Most of Latin America had returned to democracy in the 1980s, but only in Peru did an unprecedented civil war break out. This explains why the fear of the return of terrorism is stronger than the fear of losing democracy. The Peruvian case is more similar to the Central American case, but in these countries, the guerrillas negotiated peace with the neoliberal governments. These guerrillas had been well seen by a good sector of their countries, unlike Sendero, which was not only questioned by the Peruvian left, but had also been criminally confronted. Furthermore, the absence of a "strategic balance" meant that there was no possible negotiation and Fujimori took care to build his image as the winner of terrorism, fomenting the fear of Sendero in the population. The war had ended in 1993, but the repression justified the possible return of Sendero, a policy that is applied until today.

The same Chinese authoritarian model was applied by other governments in the following decade, but to counter neoliberalism. The case of Chávez in Venezuela and Evo Morales in Bolivia are symptomatic, they constructed messianic caudillismos stirring the fear of the return of neoliberalism. Although neoliberalism was never really abandoned, it did encourage the inclusion of large marginalized sectors of their countries, the case of the indigenous Bolivians is the most interesting. That is to say, the progressives did what Fujimori only preached but never fulfilled. And even then, it still has popular support.

Similarities and differences of the dictatorship and democracy

The fall of the fujimorato was a half-hearted victory, since the Constitution of 93 and the entire structure of the neoliberal state were maintained. The local politics were filled with small Fujimoris: authoritarian and corrupt leaders, who in some cases aspired to the presidency. This way of doing politics went on until the present and the Odebrecht case is just one example.

As for repression, more violence we have seen in democratic governments like Alan Garcia's second, than in the worst years of the dictatorship. Moreover, if we review the CVR report, we note that there were more violations of human rights in the government of Belaúnde than in Fujimori's, and that these events occur in a context of war, thus, these crimes are given to large scale at the beginning of the fujimorato, decreasing later.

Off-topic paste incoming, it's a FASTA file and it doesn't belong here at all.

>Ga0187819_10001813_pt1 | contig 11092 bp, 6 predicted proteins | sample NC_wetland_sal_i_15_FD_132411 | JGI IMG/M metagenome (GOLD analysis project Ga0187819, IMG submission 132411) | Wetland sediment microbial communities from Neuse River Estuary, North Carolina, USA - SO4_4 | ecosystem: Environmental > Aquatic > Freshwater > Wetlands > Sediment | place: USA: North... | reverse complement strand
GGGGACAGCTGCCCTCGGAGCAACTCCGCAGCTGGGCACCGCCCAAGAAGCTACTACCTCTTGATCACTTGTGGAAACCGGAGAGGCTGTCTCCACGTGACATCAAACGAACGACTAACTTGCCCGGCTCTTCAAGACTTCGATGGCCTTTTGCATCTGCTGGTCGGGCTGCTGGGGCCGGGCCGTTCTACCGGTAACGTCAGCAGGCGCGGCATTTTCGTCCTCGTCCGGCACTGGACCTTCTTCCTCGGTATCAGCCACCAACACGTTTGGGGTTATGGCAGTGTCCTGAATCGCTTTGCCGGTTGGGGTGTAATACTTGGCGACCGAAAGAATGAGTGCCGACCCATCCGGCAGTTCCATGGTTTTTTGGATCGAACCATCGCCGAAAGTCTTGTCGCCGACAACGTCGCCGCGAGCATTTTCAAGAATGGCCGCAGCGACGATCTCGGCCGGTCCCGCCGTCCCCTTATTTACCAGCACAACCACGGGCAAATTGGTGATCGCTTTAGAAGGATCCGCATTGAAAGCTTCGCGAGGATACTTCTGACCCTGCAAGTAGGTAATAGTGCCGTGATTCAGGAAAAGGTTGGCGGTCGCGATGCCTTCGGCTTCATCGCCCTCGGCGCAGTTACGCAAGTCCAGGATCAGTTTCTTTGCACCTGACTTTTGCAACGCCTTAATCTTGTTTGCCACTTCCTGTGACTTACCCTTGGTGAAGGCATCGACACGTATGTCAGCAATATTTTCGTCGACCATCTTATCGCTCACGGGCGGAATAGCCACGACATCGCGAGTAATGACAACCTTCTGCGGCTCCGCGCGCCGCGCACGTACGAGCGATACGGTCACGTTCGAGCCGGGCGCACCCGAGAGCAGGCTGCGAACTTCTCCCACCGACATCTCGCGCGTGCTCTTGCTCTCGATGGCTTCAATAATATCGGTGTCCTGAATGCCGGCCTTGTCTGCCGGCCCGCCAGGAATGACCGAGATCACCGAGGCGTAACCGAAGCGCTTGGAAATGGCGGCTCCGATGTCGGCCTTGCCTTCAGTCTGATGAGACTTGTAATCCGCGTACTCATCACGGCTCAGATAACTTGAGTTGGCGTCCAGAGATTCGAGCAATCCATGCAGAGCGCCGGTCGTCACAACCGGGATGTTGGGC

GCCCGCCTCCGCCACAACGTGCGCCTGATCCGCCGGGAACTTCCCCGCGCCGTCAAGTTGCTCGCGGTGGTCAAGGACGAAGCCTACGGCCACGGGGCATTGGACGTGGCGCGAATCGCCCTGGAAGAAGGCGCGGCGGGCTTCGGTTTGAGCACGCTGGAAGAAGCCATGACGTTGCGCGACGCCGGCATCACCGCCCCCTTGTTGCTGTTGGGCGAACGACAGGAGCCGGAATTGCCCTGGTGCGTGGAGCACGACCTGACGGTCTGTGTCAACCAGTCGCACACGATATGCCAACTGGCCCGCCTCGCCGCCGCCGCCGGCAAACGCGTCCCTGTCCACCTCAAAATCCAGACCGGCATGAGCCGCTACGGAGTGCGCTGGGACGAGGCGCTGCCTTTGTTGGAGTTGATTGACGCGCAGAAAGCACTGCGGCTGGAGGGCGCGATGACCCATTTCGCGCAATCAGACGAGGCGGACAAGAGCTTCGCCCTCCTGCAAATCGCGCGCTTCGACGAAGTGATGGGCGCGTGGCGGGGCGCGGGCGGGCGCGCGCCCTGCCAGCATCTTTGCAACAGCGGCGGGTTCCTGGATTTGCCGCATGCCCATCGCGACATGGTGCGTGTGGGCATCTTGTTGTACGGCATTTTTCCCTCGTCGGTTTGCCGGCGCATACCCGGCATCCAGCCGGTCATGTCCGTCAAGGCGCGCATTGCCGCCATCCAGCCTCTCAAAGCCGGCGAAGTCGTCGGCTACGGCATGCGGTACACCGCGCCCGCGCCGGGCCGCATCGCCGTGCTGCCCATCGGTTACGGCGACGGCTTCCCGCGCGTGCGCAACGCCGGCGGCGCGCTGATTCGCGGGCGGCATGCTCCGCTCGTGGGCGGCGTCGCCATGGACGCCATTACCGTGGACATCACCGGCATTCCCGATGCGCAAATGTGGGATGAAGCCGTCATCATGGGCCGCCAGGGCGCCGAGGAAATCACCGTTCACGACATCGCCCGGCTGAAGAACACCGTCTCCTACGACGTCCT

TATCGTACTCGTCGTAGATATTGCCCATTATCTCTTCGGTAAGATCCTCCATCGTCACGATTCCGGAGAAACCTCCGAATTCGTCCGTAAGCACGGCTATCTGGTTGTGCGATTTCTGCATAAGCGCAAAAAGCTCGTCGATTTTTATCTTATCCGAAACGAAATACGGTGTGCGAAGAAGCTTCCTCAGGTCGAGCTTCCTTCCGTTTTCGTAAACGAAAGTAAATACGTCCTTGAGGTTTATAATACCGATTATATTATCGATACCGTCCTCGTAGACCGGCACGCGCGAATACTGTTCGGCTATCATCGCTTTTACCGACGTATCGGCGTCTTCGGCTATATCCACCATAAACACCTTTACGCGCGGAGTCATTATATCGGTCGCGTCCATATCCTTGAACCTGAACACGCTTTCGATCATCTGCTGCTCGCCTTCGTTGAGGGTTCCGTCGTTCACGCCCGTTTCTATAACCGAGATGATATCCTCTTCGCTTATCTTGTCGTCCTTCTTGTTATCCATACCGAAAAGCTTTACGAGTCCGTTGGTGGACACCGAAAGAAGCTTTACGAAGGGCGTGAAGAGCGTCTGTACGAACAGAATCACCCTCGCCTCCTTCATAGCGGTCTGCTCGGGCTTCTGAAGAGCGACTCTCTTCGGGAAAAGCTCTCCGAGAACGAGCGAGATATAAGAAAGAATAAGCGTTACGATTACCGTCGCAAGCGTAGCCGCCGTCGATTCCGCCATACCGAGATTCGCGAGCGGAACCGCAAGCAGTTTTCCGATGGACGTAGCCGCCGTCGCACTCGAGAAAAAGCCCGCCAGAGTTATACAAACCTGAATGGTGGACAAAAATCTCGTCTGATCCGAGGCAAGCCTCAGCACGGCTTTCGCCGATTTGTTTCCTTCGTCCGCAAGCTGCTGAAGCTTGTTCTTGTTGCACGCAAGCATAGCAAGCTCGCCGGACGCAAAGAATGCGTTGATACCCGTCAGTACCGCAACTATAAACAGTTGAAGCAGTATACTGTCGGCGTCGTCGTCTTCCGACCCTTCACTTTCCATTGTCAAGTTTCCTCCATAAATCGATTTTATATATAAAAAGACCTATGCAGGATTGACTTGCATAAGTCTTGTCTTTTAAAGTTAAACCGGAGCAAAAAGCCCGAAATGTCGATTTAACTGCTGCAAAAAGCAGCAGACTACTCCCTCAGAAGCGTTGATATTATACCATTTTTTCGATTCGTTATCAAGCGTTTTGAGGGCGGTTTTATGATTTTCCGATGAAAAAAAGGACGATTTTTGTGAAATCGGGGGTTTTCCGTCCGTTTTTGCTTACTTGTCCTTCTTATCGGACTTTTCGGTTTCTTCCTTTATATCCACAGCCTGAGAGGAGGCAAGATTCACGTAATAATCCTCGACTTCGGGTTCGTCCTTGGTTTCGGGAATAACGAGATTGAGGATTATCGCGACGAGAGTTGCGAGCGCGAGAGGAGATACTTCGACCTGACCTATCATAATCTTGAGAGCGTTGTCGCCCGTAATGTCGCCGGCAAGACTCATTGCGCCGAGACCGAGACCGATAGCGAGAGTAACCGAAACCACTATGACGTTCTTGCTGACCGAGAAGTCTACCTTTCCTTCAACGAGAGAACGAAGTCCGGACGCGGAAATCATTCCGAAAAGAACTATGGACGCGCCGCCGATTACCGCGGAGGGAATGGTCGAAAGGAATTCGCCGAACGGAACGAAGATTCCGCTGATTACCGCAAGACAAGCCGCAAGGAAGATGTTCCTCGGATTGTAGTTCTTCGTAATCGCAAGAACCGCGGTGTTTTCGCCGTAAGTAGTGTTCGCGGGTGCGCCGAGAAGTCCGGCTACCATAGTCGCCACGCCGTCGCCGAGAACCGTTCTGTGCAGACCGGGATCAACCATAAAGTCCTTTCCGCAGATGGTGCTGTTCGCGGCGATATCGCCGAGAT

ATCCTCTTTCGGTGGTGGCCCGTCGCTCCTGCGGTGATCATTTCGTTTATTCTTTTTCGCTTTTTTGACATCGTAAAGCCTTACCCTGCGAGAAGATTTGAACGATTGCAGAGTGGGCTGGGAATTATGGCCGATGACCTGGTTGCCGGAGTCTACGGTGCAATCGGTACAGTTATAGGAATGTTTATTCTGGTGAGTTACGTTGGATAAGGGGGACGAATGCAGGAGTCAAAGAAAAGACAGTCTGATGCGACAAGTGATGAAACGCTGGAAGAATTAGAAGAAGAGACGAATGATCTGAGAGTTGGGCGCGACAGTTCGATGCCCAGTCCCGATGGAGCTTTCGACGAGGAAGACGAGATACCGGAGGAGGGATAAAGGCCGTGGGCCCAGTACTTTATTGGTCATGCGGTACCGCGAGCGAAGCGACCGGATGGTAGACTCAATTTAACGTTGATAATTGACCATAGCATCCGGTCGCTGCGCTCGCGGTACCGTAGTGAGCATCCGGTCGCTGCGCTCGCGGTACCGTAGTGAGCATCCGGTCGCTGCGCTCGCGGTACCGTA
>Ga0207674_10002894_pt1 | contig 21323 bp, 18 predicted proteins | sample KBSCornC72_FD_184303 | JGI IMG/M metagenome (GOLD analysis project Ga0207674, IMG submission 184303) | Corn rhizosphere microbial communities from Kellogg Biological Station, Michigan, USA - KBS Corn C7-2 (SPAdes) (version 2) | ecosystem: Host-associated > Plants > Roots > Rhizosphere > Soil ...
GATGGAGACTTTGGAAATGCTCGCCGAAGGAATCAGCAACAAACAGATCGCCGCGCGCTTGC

What yes, the fujimorismo used the fear to the terrorism to repress any protest, arriving at selective assassinations that also weakened its image. These policies were modified only in part and thanks to the pressure of civil society, but it continues to be applied in social conflicts. In areas affected by megaprojects and extractive companies, there is no difference between the dictatorship and the current supposed democracy.

Another interesting aspect is the cultural one. It has prolonged the "chicha culture" that Fujimori took advantage of, the entrepreneurs continue to choose leaders in whom they are reflected even though there is no real link, they are content with works or with gifts, under the idea that all politicians are corrupt and therefore I prefer to choose a known one. There, a Fujimori is still the best option.

The prison of Fujimori increased this symbolic link of his followers, who expressed that the poor "chinito" is imprisoned despite doing good deeds, this is similar to defending the soccer player or gallant of the novel who may have committed crimes, but He forgives him for the "illusions and joys" that he made us live. The politics turned into spectacle is not exclusive of Peru, it occurred at the same time that the cultural level was intentionally lowered in all countries, it is a neoliberal policy.

Each generation has its fight

The generation that rebelled against the fujimorato actually did it against the system, in its own way and with the most affordable speech at the time: the recovery of democracy. Many of the youth then were involved in subsequent neoliberal governments, justifying that their struggle had been against an autocratic and corrupt regime with its own name, Fujimorismo.

Making a comparison between that youthful rebellion and the one against the Pulpín Law, there are apparent similarities but more differences. The "pulpines" rebelled against a specific law, with speeches more anti-system than their predecessors. They built an unprecedented experience in the country, the zones, which have been seen in other countries in recent decades but here seemed impossible. However, the pulpín spirit was largely absorbed by the antifujimorismo that prevented the election of Keiko Fujimori in 2016.

It is curious that a large part of the antifujimoristas are young people who did not live directly during the time of the fujimorato. But they know the fear that generated that period and avoid its possible return makes accept any government, as did the progressives in Brazil or Bolivia, presenting itself as the only option to avoid the neoliberal return. This fear competes with another greater and more pernicious, the fear of the return of terrorism, fear that favors the neoliberals in general, but more Fujimorism in particular, based on the idea that it was the Chinese who alone could defeat that threat .

In this scenario, confronting corruption with honesty to defeat the Fujimorismo does not work, because the population considers that all politicians are corrupt. Nor does the dichotomy democracy-dictatorship help, because in most of the inhabitants that dichotomy is invisible. Thus, the power of Fujimorismo is not in its actions or in its money but in its social bases and that is where democratic and left should work. Bases that seek strong leaders of "non-white" origins, that's why at the time Toledo was able to compete with Fujimori, although later his caudillismo was quickly emptied, as also happened to Humala. Other examples of these "possible rivals" are Antauro Humala or Goyo Santos.

But replacing one caudillo with another would only have a symbolic value, it would be Fujimori without Fujimori (something that Toledo promised in the 1990s). The issue is how we carry the teachings of the Zones and many others, to those neighborhoods beset by remnants of Path on the one hand, and Fujimorism today on the other. How we change the "progressive" paradigm, the search for personal success, to aspire that "chicha" modernity, for a more communitarian and libertarian paradigm. The fight is in the concrete experiences that we can build as alternatives to neoliberalism and its corruption.

Related Link:http://anarcochero.blogspot.com.es/2017/12/algunas-ideas-para-entender-al.html